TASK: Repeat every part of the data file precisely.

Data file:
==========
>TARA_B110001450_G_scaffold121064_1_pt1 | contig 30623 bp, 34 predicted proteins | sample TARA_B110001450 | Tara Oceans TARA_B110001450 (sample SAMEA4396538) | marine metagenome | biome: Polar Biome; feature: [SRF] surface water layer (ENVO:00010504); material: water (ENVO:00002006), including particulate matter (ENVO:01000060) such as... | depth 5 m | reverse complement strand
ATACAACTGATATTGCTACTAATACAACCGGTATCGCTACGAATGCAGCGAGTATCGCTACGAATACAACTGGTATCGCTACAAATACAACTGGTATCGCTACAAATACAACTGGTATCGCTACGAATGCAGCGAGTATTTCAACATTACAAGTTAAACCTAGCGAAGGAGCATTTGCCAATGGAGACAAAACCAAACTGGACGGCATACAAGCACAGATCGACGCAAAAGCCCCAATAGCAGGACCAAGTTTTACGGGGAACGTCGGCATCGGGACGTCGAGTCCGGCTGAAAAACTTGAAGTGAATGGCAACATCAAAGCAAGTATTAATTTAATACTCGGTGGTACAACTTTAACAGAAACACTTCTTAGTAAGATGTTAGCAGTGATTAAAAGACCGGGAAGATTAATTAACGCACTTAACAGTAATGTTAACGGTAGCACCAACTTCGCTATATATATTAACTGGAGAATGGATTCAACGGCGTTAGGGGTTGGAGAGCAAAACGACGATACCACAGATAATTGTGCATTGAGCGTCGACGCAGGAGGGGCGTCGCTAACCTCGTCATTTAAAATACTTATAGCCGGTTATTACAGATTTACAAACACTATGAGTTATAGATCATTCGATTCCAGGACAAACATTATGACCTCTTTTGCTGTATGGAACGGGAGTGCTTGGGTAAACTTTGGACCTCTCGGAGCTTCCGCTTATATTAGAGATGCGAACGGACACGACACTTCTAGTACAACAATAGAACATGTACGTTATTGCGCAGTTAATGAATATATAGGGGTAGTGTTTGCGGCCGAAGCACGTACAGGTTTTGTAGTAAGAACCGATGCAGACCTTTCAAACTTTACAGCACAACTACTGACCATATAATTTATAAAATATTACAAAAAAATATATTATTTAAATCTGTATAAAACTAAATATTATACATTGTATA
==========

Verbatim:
>TARA_B110001450_G_scaffold121064_1_pt1 | contig 30623 bp, 34 predicted proteins | sample TARA_B110001450 | Tara Oceans TARA_B110001450 (sample SAMEA4396538) | marine metagenome | biome: Polar Biome; feature: [SRF] surface water layer (ENVO:00010504); material: water (ENVO:00002006), including particulate matter (ENVO:01000060) such as... | depth 5 m | reverse complement strand
ATACAACTGATATTGCTACTAATACAACCGGTATCGCTACGAATGCAGCGAGTATCGCTACGAATACAACTGGTATCGCTACAAATACAACTGGTATCGCTACAAATACAACTGGTATCGCTACGAATGCAGCGAGTATTTCAACATTACAAGTTAAACCTAGCGAAGGAGCATTTGCCAATGGAGACAAAACCAAACTGGACGGCATACAAGCACAGATCGACGCAAAAGCCCCAATAGCAGGACCAAGTTTTACGGGGAACGTCGGCATCGGGACGTCGAGTCCGGCTGAAAAACTTGAAGTGAATGGCAACATCAAAGCAAGTATTAATTTAATACTCGGTGGTACAACTTTAACAGAAACACTTCTTAGTAAGATGTTAGCAGTGATTAAAAGACCGGGAAGATTAATTAACGCACTTAACAGTAATGTTAACGGTAGCACCAACTTCGCTATATATATTAACTGGAGAATGGATTCAACGGCGTTAGGGGTTGGAGAGCAAAACGACGATACCACAGATAATTGTGCATTGAGCGTCGACGCAGGAGGGGCGTCGCTAACCTCGTCATTTAAAATACTTATAGCCGGTTATTACAGATTTACAAACACTATGAGTTATAGATCATTCGATTCCAGGACAAACATTATGACCTCTTTTGCTGTATGGAACGGGAGTGCTTGGGTAAACTTTGGACCTCTCGGAGCTTCCGCTTATATTAGAGATGCGAACGGACACGACACTTCTAGTACAACAATAGAACATGTACGTTATTGCGCAGTTAATGAATATATAGGGGTAGTGTTTGCGGCCGAAGCACGTACAGGTTTTGTAGTAAGAACCGATGCAGACCTTTCAAACTTTACAGCACAACTACTGACCATATAATTTATAAAATATTACAAAAAAATATATTATTTAAATCTGTATAAAACTAAATATTATACATTGTATA